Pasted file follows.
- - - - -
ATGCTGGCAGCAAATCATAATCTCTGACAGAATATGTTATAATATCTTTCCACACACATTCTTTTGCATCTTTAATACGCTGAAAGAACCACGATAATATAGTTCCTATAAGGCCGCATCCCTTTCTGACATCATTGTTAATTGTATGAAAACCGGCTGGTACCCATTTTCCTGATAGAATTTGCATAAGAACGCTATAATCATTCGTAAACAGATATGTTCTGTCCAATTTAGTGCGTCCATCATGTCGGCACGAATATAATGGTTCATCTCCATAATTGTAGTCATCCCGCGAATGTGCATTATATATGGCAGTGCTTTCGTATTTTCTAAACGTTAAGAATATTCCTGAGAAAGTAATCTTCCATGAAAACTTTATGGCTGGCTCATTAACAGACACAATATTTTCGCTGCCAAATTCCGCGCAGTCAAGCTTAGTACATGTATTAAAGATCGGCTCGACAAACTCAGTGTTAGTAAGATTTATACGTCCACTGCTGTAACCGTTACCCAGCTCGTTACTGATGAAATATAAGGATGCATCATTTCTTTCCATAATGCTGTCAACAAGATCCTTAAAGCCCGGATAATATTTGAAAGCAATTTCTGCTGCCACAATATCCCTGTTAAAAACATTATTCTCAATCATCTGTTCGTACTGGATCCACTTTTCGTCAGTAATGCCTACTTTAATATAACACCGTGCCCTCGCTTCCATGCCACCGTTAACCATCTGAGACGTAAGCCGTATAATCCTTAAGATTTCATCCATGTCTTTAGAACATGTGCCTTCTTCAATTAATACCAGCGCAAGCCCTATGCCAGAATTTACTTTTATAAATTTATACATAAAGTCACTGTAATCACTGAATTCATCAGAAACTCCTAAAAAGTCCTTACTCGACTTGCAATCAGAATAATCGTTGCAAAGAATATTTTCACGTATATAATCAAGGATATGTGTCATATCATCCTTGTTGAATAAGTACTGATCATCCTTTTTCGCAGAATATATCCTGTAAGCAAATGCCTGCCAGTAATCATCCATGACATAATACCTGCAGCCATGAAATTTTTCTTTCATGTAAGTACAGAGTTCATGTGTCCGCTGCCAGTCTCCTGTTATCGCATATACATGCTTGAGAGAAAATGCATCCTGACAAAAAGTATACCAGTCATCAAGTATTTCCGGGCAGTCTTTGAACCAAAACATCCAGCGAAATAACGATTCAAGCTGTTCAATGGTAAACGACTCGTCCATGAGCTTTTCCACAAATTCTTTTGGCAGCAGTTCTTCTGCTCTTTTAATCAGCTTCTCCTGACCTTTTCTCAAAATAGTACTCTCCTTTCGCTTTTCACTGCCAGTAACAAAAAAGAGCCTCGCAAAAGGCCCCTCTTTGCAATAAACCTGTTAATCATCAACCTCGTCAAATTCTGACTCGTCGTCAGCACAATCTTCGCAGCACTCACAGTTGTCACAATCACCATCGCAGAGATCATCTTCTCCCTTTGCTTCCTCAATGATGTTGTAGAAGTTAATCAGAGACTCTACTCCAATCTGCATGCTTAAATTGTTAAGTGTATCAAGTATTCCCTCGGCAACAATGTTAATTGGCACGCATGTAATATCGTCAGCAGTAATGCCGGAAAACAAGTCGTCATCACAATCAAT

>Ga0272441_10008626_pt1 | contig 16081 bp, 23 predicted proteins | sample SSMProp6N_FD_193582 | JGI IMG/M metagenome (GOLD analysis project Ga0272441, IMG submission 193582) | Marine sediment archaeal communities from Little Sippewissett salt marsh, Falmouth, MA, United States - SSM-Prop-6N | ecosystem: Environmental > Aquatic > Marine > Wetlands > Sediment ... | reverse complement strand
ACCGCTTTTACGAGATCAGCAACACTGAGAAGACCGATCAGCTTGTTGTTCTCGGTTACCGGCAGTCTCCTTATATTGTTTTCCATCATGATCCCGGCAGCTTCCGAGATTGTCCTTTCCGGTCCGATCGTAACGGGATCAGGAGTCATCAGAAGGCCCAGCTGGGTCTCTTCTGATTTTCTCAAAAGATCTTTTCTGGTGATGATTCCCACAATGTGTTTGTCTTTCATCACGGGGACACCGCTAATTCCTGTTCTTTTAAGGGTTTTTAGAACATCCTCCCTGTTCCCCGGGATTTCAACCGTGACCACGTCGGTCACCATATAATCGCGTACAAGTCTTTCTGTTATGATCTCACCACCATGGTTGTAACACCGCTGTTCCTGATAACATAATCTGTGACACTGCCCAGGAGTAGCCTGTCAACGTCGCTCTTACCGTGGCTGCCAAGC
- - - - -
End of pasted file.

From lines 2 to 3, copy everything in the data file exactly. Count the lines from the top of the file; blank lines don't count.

>Ga0272441_10008626_pt1 | contig 16081 bp, 23 predicted proteins | sample SSMProp6N_FD_193582 | JGI IMG/M metagenome (GOLD analysis project Ga0272441, IMG submission 193582) | Marine sediment archaeal communities from Little Sippewissett salt marsh, Falmouth, MA, United States - SSM-Prop-6N | ecosystem: Environmental > Aquatic > Marine > Wetlands > Sediment ... | reverse complement strand
ACCGCTTTTACGAGATCAGCAACACTGAGAAGACCGATCAGCTTGTTGTTCTCGGTTACCGGCAGTCTCCTTATATTGTTTTCCATCATGATCCCGGCAGCTTCCGAGATTGTCCTTTCCGGTCCGATCGTAACGGGATCAGGAGTCATCAGAAGGCCCAGCTGGGTCTCTTCTGATTTTCTCAAAAGATCTTTTCTGGTGATGATTCCCACAATGTGTTTGTCTTTCATCACGGGGACACCGCTAATTCCTGTTCTTTTAAGGGTTTTTAGAACATCCTCCCTGTTCCCCGGGATTTCAACCGTGACCACGTCGGTCACCATATAATCGCGTACAAGTCTTTCTGTTATGATCTCACCACCATGGTTGTAACACCGCTGTTCCTGATAACATAATCTGTGACACTGCCCAGGAGTAGCCTGTCAACGTCGCTCTTACCGTGGCTGCCAAGC